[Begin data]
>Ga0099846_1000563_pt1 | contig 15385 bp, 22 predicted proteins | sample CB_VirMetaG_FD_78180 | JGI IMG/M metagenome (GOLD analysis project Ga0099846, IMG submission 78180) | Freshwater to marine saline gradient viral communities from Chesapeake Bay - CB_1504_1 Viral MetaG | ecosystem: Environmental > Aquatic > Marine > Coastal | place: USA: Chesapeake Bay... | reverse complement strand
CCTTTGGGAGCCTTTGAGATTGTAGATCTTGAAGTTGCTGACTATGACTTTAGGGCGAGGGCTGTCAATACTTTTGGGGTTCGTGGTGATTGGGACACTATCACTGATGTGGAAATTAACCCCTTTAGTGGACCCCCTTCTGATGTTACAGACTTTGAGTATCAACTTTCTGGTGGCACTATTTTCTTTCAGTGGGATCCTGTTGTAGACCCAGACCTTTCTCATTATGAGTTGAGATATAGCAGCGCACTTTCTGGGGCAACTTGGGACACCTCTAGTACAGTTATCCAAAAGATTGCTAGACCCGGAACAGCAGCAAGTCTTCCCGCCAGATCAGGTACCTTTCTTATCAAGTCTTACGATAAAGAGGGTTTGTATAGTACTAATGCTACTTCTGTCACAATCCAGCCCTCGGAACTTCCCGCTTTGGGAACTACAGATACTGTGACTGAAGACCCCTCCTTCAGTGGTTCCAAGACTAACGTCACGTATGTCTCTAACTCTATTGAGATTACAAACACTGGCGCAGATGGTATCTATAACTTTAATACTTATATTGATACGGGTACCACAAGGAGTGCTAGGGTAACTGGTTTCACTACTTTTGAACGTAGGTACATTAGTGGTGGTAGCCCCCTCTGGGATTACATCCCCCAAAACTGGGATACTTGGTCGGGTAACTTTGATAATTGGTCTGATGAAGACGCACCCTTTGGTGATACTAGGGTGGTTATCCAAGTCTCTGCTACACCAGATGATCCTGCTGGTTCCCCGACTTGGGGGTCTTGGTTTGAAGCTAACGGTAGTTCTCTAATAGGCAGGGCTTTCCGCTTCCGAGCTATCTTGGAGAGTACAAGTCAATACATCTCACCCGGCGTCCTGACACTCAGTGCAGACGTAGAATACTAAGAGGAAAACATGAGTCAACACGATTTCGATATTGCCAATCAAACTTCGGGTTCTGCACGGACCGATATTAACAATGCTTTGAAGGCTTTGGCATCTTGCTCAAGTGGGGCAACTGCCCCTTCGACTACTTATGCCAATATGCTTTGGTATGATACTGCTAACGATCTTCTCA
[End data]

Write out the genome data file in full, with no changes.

>Ga0099846_1000563_pt1 | contig 15385 bp, 22 predicted proteins | sample CB_VirMetaG_FD_78180 | JGI IMG/M metagenome (GOLD analysis project Ga0099846, IMG submission 78180) | Freshwater to marine saline gradient viral communities from Chesapeake Bay - CB_1504_1 Viral MetaG | ecosystem: Environmental > Aquatic > Marine > Coastal | place: USA: Chesapeake Bay... | reverse complement strand
CCTTTGGGAGCCTTTGAGATTGTAGATCTTGAAGTTGCTGACTATGACTTTAGGGCGAGGGCTGTCAATACTTTTGGGGTTCGTGGTGATTGGGACACTATCACTGATGTGGAAATTAACCCCTTTAGTGGACCCCCTTCTGATGTTACAGACTTTGAGTATCAACTTTCTGGTGGCACTATTTTCTTTCAGTGGGATCCTGTTGTAGACCCAGACCTTTCTCATTATGAGTTGAGATATAGCAGCGCACTTTCTGGGGCAACTTGGGACACCTCTAGTACAGTTATCCAAAAGATTGCTAGACCCGGAACAGCAGCAAGTCTTCCCGCCAGATCAGGTACCTTTCTTATCAAGTCTTACGATAAAGAGGGTTTGTATAGTACTAATGCTACTTCTGTCACAATCCAGCCCTCGGAACTTCCCGCTTTGGGAACTACAGATACTGTGACTGAAGACCCCTCCTTCAGTGGTTCCAAGACTAACGTCACGTATGTCTCTAACTCTATTGAGATTACAAACACTGGCGCAGATGGTATCTATAACTTTAATACTTATATTGATACGGGTACCACAAGGAGTGCTAGGGTAACTGGTTTCACTACTTTTGAACGTAGGTACATTAGTGGTGGTAGCCCCCTCTGGGATTACATCCCCCAAAACTGGGATACTTGGTCGGGTAACTTTGATAATTGGTCTGATGAAGACGCACCCTTTGGTGATACTAGGGTGGTTATCCAAGTCTCTGCTACACCAGATGATCCTGCTGGTTCCCCGACTTGGGGGTCTTGGTTTGAAGCTAACGGTAGTTCTCTAATAGGCAGGGCTTTCCGCTTCCGAGCTATCTTGGAGAGTACAAGTCAATACATCTCACCCGGCGTCCTGACACTCAGTGCAGACGTAGAATACTAAGAGGAAAACATGAGTCAACACGATTTCGATATTGCCAATCAAACTTCGGGTTCTGCACGGACCGATATTAACAATGCTTTGAAGGCTTTGGCATCTTGCTCAAGTGGGGCAACTGCCCCTTCGACTACTTATGCCAATATGCTTTGGTATGATACTGCTAACGATCTTCTCA